By Kim Jones, CEO, Curriki
There was a wonderful article by Christopher Sims in the Wall Street Journal on September 28th, titled “How Humans Can Win Race against Machines“.
The first premise is that educational progress has stagnated, as reflected in the reading and math scores of American K-12 students and the growing skills gap between the best jobs and workers who are able to fill them.
The second premise of the article is that automation and machine intelligence are pervading business in a wide variety of areas, not just robotics in manufacturing, but analytical and intelligent software in manufacturing, product development, customer service, finance, marketing – really across the full range of business processes.
And the third premise is that the application of software and yes, automation, in the education field is lagging. We’re not talking robot teachers here, but machine-assisted learning. The basic teaching paradigm of a teacher giving a lecture to a class is a century old, and the industrial age educational model is older than that.
Humans need to out-learn the automatons, or more pointedly, need to be able to develop them and to control them. This means more education in software – understanding how it works, knowing how to write it. In fact one could claim that software coding skills and developing the understanding of the logic behind software and of how complex software systems work are as important as language and mathematical skills for students in the 21st century.
Now we know that schools are changing in response. Blended learning and flipped classroom models are increasingly being adopted. Digital learning is all the rage. But the basic K-12 educational model is still quite 20th century, while the revolutions of big data, cloud, social and mobile technologies are sweeping the world outside the classroom.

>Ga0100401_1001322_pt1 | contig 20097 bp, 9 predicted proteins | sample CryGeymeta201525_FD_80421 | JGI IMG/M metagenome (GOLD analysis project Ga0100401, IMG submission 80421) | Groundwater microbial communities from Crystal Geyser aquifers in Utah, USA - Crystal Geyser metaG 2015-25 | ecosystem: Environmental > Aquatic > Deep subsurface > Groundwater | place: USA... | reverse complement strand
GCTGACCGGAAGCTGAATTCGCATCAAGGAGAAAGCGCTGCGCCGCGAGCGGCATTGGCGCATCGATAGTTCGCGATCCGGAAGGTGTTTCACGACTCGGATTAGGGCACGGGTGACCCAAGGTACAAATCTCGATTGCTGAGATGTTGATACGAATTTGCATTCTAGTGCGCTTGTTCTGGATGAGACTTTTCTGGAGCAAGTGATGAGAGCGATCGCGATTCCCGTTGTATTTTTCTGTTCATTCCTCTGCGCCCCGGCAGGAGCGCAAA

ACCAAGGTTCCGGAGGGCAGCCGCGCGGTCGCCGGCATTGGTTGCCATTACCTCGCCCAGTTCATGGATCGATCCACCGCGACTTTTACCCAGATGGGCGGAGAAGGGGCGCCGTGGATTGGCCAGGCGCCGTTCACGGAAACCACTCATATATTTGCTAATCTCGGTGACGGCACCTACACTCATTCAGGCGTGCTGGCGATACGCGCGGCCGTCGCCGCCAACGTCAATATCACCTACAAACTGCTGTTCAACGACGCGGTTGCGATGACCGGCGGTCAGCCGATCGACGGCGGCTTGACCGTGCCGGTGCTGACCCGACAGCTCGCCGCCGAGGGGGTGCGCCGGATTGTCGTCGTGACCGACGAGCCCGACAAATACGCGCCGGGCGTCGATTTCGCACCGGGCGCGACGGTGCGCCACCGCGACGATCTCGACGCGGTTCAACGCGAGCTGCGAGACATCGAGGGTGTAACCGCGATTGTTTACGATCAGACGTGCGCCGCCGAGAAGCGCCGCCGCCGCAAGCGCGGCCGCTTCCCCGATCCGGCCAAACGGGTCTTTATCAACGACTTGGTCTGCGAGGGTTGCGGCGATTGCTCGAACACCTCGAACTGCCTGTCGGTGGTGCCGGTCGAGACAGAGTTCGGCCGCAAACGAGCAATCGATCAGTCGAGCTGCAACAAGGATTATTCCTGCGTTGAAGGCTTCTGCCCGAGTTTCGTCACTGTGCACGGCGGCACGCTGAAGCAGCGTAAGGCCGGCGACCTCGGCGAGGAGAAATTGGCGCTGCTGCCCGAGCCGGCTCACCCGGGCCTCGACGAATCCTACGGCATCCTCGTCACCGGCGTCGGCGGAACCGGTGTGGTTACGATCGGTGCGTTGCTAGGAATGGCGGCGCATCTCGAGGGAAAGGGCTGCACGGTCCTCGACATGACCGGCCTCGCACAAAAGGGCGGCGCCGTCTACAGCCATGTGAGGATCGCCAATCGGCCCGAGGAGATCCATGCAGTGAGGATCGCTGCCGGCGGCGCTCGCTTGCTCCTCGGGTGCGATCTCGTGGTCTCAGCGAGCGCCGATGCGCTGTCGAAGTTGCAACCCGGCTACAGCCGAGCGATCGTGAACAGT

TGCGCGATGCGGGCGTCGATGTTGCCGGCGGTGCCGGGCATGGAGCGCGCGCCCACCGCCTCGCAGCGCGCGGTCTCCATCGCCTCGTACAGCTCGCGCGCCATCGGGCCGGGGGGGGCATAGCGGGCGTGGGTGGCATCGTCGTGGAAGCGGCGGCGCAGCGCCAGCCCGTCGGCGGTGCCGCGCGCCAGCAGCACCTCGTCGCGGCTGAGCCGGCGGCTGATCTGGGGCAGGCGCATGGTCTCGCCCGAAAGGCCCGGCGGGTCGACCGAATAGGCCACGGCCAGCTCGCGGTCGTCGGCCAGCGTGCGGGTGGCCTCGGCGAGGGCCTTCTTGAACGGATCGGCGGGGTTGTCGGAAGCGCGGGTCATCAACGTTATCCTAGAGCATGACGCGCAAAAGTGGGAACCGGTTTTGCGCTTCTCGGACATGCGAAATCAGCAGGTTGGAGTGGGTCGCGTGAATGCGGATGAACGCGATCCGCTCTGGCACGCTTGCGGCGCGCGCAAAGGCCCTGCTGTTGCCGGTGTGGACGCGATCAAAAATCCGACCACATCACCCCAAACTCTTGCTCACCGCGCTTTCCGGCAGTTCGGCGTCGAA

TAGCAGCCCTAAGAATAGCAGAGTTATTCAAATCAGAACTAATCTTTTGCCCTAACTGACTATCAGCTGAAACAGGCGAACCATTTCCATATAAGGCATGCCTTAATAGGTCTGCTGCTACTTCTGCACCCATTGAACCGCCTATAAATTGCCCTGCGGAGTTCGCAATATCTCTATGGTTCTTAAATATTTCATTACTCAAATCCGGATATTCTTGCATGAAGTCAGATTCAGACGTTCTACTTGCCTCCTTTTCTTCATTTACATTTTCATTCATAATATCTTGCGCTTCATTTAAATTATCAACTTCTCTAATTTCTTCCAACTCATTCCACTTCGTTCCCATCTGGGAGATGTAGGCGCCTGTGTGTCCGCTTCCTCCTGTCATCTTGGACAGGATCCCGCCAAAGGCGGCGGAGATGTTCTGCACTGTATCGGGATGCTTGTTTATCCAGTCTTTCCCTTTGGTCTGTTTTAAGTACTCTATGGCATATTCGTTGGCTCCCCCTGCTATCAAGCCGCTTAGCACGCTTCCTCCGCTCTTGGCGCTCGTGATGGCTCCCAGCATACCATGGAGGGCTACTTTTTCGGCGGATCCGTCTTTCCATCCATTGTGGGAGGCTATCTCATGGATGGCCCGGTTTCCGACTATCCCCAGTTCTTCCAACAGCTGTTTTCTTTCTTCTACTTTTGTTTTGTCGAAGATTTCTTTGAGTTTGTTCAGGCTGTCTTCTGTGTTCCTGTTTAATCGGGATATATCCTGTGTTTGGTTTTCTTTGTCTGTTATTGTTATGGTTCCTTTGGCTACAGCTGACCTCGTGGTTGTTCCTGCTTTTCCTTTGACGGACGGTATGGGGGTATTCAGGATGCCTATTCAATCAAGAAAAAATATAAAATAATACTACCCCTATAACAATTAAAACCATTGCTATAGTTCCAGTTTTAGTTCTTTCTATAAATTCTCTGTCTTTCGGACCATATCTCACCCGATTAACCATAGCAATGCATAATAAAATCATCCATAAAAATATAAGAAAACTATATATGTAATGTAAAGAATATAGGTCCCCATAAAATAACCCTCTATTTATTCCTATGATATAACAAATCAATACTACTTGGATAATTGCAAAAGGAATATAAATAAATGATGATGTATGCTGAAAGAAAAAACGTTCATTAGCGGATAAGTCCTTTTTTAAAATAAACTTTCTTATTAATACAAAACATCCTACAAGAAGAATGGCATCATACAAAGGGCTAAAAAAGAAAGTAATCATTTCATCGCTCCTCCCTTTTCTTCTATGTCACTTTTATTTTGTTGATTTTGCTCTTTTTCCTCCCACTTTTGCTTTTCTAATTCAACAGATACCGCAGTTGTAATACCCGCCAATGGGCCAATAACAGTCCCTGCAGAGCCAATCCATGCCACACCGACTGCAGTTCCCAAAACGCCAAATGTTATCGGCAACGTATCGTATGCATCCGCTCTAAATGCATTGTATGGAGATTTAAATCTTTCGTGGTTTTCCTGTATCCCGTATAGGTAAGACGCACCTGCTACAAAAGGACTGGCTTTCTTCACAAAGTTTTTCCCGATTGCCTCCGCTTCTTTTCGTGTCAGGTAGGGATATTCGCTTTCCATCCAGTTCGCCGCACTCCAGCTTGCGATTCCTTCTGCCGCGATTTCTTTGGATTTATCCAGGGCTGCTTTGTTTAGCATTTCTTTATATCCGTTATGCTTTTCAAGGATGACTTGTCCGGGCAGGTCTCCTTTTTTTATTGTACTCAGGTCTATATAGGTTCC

The WSJ article quoted the chief executive of Knewton, Jose Ferreira, who stated “The idea that everyone gets the same textbook is a ludicrously archaic idea”. His company provides adaptive learning software that determines which lessons and problems are appropriate to provide to a given student at a given time.
We at Curriki certainly agree with Mr. Ferreira’s observation about uniform textbooks, while we also agree on the need for minimum core standards. But let’s hold no child back, let’s develop each child to her/his full potential and let’s customize education wherever possible. Software can help do this.
The learning of the basics can be assisted with software, freeing students and teachers for more group project-based learning and for individual coaching and mentoring. After all, we now have the Internet providing access to enormous repositories of knowledge and a wide diversity of learning materials. We must take advantage of this.
Mr. Ferreira goes on to say, “In the future, everybody is going to have materials – textbooks, games, whatever – in a materials portfolio that updates in real time…”
The future is here today – at least in part. At Curriki there are over 70,000 resources in a freely and globally available library, with powerful search capabilities, and the portfolio increases every day. It’s a digital library where you can check out resources, and you never to have to return them. But if you contribute more, you will be aiding learning outcomes around the world. With your support, this portfolio will continue to grow rapidly and update at an ever-faster pace.